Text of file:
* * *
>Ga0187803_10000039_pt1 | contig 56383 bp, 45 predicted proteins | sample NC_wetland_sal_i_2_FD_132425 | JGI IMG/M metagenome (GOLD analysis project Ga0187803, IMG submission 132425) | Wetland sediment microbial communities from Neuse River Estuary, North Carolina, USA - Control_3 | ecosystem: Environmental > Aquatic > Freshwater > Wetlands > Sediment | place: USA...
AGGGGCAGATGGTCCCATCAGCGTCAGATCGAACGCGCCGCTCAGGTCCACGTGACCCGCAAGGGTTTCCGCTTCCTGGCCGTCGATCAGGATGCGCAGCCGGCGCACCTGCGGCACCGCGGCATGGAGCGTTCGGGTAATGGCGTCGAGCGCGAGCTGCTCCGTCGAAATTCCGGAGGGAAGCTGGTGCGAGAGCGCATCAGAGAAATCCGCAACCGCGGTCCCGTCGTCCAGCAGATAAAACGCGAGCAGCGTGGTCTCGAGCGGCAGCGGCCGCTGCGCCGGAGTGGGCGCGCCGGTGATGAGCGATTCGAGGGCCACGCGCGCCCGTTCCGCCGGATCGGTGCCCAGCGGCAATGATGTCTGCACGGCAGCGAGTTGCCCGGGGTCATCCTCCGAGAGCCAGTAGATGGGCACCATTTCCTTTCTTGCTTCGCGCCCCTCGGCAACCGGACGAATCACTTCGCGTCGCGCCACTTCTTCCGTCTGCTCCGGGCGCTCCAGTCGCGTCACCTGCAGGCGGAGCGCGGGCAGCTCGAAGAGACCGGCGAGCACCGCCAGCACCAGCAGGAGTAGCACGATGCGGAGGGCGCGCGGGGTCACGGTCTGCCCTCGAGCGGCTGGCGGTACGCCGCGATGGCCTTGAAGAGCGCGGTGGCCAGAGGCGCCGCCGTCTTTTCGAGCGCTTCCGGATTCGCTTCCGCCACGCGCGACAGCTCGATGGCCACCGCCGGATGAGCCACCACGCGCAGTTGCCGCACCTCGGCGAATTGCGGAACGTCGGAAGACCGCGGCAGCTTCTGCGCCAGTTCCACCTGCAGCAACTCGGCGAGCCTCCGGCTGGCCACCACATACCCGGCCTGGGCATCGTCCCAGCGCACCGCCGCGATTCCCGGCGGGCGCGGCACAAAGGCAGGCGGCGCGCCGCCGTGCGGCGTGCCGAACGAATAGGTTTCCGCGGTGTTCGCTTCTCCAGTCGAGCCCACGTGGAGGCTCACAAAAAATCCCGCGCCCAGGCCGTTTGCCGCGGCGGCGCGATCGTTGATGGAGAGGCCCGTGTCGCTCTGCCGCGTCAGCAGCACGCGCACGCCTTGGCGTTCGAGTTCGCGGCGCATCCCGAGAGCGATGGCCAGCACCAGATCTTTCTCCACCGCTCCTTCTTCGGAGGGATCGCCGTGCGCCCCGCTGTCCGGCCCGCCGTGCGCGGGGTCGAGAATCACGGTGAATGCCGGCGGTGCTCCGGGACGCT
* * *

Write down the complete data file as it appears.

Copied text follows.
>Ga0187803_10000039_pt1 | contig 56383 bp, 45 predicted proteins | sample NC_wetland_sal_i_2_FD_132425 | JGI IMG/M metagenome (GOLD analysis project Ga0187803, IMG submission 132425) | Wetland sediment microbial communities from Neuse River Estuary, North Carolina, USA - Control_3 | ecosystem: Environmental > Aquatic > Freshwater > Wetlands > Sediment | place: USA...
AGGGGCAGATGGTCCCATCAGCGTCAGATCGAACGCGCCGCTCAGGTCCACGTGACCCGCAAGGGTTTCCGCTTCCTGGCCGTCGATCAGGATGCGCAGCCGGCGCACCTGCGGCACCGCGGCATGGAGCGTTCGGGTAATGGCGTCGAGCGCGAGCTGCTCCGTCGAAATTCCGGAGGGAAGCTGGTGCGAGAGCGCATCAGAGAAATCCGCAACCGCGGTCCCGTCGTCCAGCAGATAAAACGCGAGCAGCGTGGTCTCGAGCGGCAGCGGCCGCTGCGCCGGAGTGGGCGCGCCGGTGATGAGCGATTCGAGGGCCACGCGCGCCCGTTCCGCCGGATCGGTGCCCAGCGGCAATGATGTCTGCACGGCAGCGAGTTGCCCGGGGTCATCCTCCGAGAGCCAGTAGATGGGCACCATTTCCTTTCTTGCTTCGCGCCCCTCGGCAACCGGACGAATCACTTCGCGTCGCGCCACTTCTTCCGTCTGCTCCGGGCGCTCCAGTCGCGTCACCTGCAGGCGGAGCGCGGGCAGCTCGAAGAGACCGGCGAGCACCGCCAGCACCAGCAGGAGTAGCACGATGCGGAGGGCGCGCGGGGTCACGGTCTGCCCTCGAGCGGCTGGCGGTACGCCGCGATGGCCTTGAAGAGCGCGGTGGCCAGAGGCGCCGCCGTCTTTTCGAGCGCTTCCGGATTCGCTTCCGCCACGCGCGACAGCTCGATGGCCACCGCCGGATGAGCCACCACGCGCAGTTGCCGCACCTCGGCGAATTGCGGAACGTCGGAAGACCGCGGCAGCTTCTGCGCCAGTTCCACCTGCAGCAACTCGGCGAGCCTCCGGCTGGCCACCACATACCCGGCCTGGGCATCGTCCCAGCGCACCGCCGCGATTCCCGGCGGGCGCGGCACAAAGGCAGGCGGCGCGCCGCCGTGCGGCGTGCCGAACGAATAGGTTTCCGCGGTGTTCGCTTCTCCAGTCGAGCCCACGTGGAGGCTCACAAAAAATCCCGCGCCCAGGCCGTTTGCCGCGGCGGCGCGATCGTTGATGGAGAGGCCCGTGTCGCTCTGCCGCGTCAGCAGCACGCGCACGCCTTGGCGTTCGAGTTCGCGGCGCATCCCGAGAGCGATGGCCAGCACCAGATCTTTCTCCACCGCTCCTTCTTCGGAGGGATCGCCGTGCGCCCCGCTGTCCGGCCCGCCGTGCGCGGGGTCGAGAATCACGGTGAATGCCGGCGGTGCTCCGGGACGCT